A night at the theatre

Updated: Mar 2, 2020

Young Directors Season 2019 showcased serious talent and seriously entertaining productions.

By Tanyaradzwa Maswaure

The poster revealing a sneak peak of what the Young Directors Season had to offer. Photo Credit: Tyra Warren

By 3pm on the 16th of August, the tickets for Young Directors Season (YDS) had already sold out. This excitement continued into the evening with a large crowd gathered an hour before the first performance of the first evening.

YDS is an annual showcase by the Rhodes drama department in which honours directors are provided a semi-professional platform to showcase their work and talents, as well as providing a space for actors to experiment and display their performance abilities.

The showcase took place over two evenings, 16-17 August. The Young Directors Season proved to be an enjoyable affair with the productions of Molora, The Suit and Koropa filling the the Rhodes Box theatre with its fair share of drama, laughter and suspense

The first night of the showcase began with the performance of The Suit. This classic South African short story by Can Themba is set in 1950s Sophiatown, where Philemon forces his wife, Matilda, to treat her lover's suit as if it were a person, with tragic consequences.

This production of the story was directed by Uvile Memory and Samkelisiwe Ximba. Zimba adapted this classic with a twist by making Matilda bisexual.

Mmatumisang Motsisi, who portrayed Matilda, stole the show and the theatre was captivated as Matilda became mad from the voices echoed, calling out her name as a consequence of her husband’s revenge.

Tension as Philly (Tumelo Thamaga) (left) watching his wife Matilda, (Mmatumisang Motsisi) (centre) put on her lover's jacket. Photo Credit: Tyra Warren

Koropa was the play that followed and provided a unique representation of Winnie Madikizela-Mandela.

Lulutho Mehlomakhulu, who portrayed the character Nozamo was hesitant about the play, “At first I was afraid that I wouldn’t pull off such a big narrative and do it justice, but I fell in love with it”.

She was not the only one in love with the production as the audience were smitten with the three lead women; the strong, hardworking and hilarious Didiza, Winny and Nozamo.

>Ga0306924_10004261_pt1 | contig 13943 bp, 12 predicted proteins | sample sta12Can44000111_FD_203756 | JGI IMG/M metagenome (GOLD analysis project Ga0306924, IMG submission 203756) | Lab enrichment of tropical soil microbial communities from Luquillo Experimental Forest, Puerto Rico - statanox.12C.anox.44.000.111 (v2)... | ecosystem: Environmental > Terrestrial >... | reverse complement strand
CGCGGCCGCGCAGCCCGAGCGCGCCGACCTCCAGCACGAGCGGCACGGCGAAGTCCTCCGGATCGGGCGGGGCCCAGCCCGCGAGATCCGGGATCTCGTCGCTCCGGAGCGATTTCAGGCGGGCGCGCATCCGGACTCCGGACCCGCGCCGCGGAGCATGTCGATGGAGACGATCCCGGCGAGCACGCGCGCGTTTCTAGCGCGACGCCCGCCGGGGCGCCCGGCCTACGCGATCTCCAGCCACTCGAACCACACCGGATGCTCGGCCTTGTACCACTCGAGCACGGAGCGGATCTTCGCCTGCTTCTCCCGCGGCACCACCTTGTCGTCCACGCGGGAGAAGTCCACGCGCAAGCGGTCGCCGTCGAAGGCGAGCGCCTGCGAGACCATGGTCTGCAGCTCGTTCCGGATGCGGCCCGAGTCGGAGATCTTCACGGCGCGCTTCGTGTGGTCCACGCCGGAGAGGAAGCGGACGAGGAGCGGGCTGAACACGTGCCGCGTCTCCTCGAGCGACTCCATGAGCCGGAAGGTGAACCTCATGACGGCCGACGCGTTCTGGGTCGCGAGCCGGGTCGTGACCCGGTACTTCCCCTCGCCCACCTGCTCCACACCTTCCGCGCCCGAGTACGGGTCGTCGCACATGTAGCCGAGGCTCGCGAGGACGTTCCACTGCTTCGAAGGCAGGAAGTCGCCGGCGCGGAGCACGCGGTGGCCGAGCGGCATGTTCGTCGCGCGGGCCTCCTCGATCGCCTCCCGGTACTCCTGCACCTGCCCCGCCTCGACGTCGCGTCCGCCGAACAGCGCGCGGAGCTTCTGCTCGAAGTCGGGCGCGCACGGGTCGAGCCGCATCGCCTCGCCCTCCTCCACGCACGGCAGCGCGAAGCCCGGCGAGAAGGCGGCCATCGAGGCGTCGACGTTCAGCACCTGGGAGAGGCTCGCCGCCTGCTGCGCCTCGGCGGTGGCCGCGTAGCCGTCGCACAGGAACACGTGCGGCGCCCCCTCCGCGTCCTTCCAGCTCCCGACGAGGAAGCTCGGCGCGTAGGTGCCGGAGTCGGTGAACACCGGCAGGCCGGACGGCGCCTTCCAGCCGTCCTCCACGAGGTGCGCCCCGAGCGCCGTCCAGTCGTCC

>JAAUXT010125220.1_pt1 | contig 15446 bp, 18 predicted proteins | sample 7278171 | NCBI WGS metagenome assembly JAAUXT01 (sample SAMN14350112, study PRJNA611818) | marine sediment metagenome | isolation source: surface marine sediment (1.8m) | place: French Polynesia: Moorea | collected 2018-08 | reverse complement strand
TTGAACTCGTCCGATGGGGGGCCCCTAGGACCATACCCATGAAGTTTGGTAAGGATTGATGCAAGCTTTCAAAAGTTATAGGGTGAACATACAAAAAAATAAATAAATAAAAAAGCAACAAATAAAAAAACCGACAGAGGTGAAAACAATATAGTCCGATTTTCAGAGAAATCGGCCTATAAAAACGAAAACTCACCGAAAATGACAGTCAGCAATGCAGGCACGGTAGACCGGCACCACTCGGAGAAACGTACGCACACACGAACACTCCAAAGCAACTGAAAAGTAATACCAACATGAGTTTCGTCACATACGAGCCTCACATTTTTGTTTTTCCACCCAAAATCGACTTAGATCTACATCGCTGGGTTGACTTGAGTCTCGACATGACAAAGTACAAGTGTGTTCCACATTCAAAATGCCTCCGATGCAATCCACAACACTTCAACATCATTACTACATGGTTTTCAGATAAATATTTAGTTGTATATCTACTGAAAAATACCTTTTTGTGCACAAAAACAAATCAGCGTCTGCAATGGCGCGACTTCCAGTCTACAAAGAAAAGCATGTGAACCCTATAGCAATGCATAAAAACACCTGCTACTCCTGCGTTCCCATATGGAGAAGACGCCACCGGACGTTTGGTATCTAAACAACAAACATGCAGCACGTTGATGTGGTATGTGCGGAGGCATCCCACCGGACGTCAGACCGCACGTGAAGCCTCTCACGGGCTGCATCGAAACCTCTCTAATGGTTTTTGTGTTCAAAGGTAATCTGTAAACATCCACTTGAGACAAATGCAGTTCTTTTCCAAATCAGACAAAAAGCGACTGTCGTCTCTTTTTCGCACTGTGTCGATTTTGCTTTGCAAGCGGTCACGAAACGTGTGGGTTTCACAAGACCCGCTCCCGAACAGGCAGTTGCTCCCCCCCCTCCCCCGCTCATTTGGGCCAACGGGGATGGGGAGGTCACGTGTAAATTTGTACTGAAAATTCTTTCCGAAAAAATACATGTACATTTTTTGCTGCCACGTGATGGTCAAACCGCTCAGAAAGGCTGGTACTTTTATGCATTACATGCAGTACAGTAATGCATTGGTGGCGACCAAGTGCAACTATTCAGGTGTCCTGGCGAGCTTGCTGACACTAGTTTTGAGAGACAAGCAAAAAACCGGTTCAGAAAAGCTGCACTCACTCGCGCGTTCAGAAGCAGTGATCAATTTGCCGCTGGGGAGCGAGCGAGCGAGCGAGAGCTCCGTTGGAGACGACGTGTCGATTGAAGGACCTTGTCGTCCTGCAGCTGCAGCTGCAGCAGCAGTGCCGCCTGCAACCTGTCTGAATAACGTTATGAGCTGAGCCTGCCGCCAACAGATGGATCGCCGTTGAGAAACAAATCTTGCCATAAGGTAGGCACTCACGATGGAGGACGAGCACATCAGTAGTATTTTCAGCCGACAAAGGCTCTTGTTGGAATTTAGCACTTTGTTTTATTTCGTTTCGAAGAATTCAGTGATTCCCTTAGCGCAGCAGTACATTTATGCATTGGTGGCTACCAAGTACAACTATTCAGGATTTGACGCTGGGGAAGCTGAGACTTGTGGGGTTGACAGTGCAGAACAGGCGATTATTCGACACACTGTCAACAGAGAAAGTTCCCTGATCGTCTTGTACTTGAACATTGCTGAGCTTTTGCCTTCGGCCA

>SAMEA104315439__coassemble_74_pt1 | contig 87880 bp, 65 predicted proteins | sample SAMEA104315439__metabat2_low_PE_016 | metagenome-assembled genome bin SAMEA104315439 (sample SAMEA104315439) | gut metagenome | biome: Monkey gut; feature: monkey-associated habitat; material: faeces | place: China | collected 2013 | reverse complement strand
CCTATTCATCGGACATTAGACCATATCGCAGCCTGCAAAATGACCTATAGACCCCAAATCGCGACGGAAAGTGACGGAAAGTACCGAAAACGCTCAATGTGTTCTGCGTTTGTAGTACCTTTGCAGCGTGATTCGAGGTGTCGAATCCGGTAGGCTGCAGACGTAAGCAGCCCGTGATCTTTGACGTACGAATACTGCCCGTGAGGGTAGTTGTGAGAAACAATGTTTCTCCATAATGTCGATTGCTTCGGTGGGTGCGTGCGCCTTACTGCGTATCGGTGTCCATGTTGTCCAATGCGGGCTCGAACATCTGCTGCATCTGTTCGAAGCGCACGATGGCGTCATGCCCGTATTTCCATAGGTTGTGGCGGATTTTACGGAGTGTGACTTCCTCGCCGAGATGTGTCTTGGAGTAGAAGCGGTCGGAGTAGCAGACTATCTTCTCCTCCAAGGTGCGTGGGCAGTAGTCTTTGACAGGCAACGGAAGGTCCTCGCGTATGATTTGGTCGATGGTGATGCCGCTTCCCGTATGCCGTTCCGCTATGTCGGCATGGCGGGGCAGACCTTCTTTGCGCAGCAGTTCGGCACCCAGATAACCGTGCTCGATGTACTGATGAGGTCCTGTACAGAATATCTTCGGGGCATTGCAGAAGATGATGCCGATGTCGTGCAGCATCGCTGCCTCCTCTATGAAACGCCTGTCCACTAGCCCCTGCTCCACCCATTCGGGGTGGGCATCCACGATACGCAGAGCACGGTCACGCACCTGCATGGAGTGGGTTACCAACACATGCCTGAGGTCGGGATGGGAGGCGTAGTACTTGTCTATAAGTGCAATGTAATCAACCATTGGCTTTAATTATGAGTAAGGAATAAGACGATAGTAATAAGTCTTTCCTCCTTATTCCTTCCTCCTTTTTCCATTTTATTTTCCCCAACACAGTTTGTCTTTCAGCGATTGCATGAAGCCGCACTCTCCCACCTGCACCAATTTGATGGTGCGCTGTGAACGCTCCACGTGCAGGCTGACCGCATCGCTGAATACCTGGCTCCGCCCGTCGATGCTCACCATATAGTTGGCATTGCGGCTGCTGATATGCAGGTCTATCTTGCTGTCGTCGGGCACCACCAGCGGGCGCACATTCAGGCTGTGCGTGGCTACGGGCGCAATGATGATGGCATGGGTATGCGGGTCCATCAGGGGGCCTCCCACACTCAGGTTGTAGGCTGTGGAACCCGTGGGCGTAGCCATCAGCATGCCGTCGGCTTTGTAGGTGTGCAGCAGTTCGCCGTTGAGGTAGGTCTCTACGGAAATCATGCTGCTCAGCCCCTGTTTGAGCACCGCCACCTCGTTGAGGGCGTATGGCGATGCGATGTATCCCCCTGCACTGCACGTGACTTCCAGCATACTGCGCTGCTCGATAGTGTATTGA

The director, Noluthando Mpho Sibisi, orchestrated a rollercoaster of emotions that left no one behind.

The undeniable humour and charm of the three main leads Didiza, Winny and Nozamo portrayed by Mathabo Tlali, Busisiwe Maphumulo and Lulutho Mehlomakhulu respectively. Photo Credit: Tyra Warren

The evening concluded with Molora directed by Siphosethu Balakisi. As I re-entered the theatre, there was a completely different atmosphere due to the smoke that engulfed the air as a small group of cast members hummed in the background.

Before the lights on the stage were switched off, everyone was captured by the authentic village setting with sticks, smoke and traditional clothes. Equally as dramatic as the previous two, Molora was just as captivating.

Although intriguing, I got lost in the plot along the way due to a language barrier, as the play was mostly in isiXhosa and isiZulu. Despite that, the show still managed to bring me to tears once when some bad news is delivered to one of the main characters, Elektra.

Nande Siko performed spectacularly, so much so that you could feel the sadness in the room as her tears fell to the ground. Absolutely stunning!

The talented cast of the play , Molora. Photo Credit: Tyra Warren

The Young Directors Season showcased the amazing talent of the students within Rhodes Drama Department with plays being produced so incredibly that you might even assume it was done by a professional cast. The night ended all too soon and I regret missing the fourth show, Waiting for Godot, which was performed the following evening.

Overall, it was a night at the theatre well spent.

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